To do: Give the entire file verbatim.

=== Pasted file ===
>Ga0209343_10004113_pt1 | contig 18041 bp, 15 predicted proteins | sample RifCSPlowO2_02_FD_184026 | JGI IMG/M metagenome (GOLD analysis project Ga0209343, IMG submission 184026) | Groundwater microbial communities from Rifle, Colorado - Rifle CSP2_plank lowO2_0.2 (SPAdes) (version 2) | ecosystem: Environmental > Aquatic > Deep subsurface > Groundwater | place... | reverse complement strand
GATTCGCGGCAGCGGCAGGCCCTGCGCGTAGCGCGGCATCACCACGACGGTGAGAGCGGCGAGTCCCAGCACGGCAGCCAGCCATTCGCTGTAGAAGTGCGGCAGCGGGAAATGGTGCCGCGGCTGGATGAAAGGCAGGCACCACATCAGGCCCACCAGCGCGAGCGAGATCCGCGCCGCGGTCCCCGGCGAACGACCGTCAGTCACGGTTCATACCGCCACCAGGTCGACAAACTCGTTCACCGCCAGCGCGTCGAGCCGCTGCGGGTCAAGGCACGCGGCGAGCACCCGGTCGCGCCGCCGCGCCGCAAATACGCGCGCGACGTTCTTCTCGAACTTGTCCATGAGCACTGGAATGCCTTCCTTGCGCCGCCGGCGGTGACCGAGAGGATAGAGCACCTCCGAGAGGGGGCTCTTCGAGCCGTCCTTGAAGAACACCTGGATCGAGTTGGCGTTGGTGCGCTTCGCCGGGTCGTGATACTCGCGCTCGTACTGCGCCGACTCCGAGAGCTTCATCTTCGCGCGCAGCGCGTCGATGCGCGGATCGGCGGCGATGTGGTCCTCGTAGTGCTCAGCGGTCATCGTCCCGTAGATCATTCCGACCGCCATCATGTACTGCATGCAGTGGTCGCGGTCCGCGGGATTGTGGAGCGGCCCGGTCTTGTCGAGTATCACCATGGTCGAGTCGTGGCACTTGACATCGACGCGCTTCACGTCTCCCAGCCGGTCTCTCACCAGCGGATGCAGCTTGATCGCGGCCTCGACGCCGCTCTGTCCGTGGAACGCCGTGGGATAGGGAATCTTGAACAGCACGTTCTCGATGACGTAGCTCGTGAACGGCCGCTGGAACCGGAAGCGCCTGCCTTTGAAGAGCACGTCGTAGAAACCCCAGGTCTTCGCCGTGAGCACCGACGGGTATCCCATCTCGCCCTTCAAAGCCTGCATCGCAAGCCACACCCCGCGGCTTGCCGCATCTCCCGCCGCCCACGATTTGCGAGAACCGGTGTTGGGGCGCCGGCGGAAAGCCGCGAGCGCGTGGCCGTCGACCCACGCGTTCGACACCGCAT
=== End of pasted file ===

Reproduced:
>Ga0209343_10004113_pt1 | contig 18041 bp, 15 predicted proteins | sample RifCSPlowO2_02_FD_184026 | JGI IMG/M metagenome (GOLD analysis project Ga0209343, IMG submission 184026) | Groundwater microbial communities from Rifle, Colorado - Rifle CSP2_plank lowO2_0.2 (SPAdes) (version 2) | ecosystem: Environmental > Aquatic > Deep subsurface > Groundwater | place... | reverse complement strand
GATTCGCGGCAGCGGCAGGCCCTGCGCGTAGCGCGGCATCACCACGACGGTGAGAGCGGCGAGTCCCAGCACGGCAGCCAGCCATTCGCTGTAGAAGTGCGGCAGCGGGAAATGGTGCCGCGGCTGGATGAAAGGCAGGCACCACATCAGGCCCACCAGCGCGAGCGAGATCCGCGCCGCGGTCCCCGGCGAACGACCGTCAGTCACGGTTCATACCGCCACCAGGTCGACAAACTCGTTCACCGCCAGCGCGTCGAGCCGCTGCGGGTCAAGGCACGCGGCGAGCACCCGGTCGCGCCGCCGCGCCGCAAATACGCGCGCGACGTTCTTCTCGAACTTGTCCATGAGCACTGGAATGCCTTCCTTGCGCCGCCGGCGGTGACCGAGAGGATAGAGCACCTCCGAGAGGGGGCTCTTCGAGCCGTCCTTGAAGAACACCTGGATCGAGTTGGCGTTGGTGCGCTTCGCCGGGTCGTGATACTCGCGCTCGTACTGCGCCGACTCCGAGAGCTTCATCTTCGCGCGCAGCGCGTCGATGCGCGGATCGGCGGCGATGTGGTCCTCGTAGTGCTCAGCGGTCATCGTCCCGTAGATCATTCCGACCGCCATCATGTACTGCATGCAGTGGTCGCGGTCCGCGGGATTGTGGAGCGGCCCGGTCTTGTCGAGTATCACCATGGTCGAGTCGTGGCACTTGACATCGACGCGCTTCACGTCTCCCAGCCGGTCTCTCACCAGCGGATGCAGCTTGATCGCGGCCTCGACGCCGCTCTGTCCGTGGAACGCCGTGGGATAGGGAATCTTGAACAGCACGTTCTCGATGACGTAGCTCGTGAACGGCCGCTGGAACCGGAAGCGCCTGCCTTTGAAGAGCACGTCGTAGAAACCCCAGGTCTTCGCCGTGAGCACCGACGGGTATCCCATCTCGCCCTTCAAAGCCTGCATCGCAAGCCACACCCCGCGGCTTGCCGCATCTCCCGCCGCCCACGATTTGCGAGAACCGGTGTTGGGGCGCCGGCGGAAAGCCGCGAGCGCGTGGCCGTCGACCCACGCGTTCGACACCGCAT